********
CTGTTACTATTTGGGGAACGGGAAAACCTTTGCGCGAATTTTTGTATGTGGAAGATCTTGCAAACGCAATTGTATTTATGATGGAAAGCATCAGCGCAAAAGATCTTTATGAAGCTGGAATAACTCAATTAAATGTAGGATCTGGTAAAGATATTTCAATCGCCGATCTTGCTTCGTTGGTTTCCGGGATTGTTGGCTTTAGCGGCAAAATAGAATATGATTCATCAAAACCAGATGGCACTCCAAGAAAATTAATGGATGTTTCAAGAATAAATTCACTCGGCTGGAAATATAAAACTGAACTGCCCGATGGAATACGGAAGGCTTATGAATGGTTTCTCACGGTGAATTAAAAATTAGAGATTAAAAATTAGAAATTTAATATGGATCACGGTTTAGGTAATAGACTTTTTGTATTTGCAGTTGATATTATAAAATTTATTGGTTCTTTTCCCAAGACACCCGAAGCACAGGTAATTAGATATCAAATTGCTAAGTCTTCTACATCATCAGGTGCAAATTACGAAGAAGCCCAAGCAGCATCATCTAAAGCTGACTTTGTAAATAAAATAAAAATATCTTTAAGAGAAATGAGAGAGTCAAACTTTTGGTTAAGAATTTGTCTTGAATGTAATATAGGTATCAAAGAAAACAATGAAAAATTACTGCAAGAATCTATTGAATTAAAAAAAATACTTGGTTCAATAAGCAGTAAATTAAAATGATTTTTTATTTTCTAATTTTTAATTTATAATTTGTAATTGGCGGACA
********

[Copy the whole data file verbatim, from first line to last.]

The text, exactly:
CTGTTACTATTTGGGGAACGGGAAAACCTTTGCGCGAATTTTTGTATGTGGAAGATCTTGCAAACGCAATTGTATTTATGATGGAAAGCATCAGCGCAAAAGATCTTTATGAAGCTGGAATAACTCAATTAAATGTAGGATCTGGTAAAGATATTTCAATCGCCGATCTTGCTTCGTTGGTTTCCGGGATTGTTGGCTTTAGCGGCAAAATAGAATATGATTCATCAAAACCAGATGGCACTCCAAGAAAATTAATGGATGTTTCAAGAATAAATTCACTCGGCTGGAAATATAAAACTGAACTGCCCGATGGAATACGGAAGGCTTATGAATGGTTTCTCACGGTGAATTAAAAATTAGAGATTAAAAATTAGAAATTTAATATGGATCACGGTTTAGGTAATAGACTTTTTGTATTTGCAGTTGATATTATAAAATTTATTGGTTCTTTTCCCAAGACACCCGAAGCACAGGTAATTAGATATCAAATTGCTAAGTCTTCTACATCATCAGGTGCAAATTACGAAGAAGCCCAAGCAGCATCATCTAAAGCTGACTTTGTAAATAAAATAAAAATATCTTTAAGAGAAATGAGAGAGTCAAACTTTTGGTTAAGAATTTGTCTTGAATGTAATATAGGTATCAAAGAAAACAATGAAAAATTACTGCAAGAATCTATTGAATTAAAAAAAATACTTGGTTCAATAAGCAGTAAATTAAAATGATTTTTTATTTTCTAATTTTTAATTTATAATTTGTAATTGGCGGACA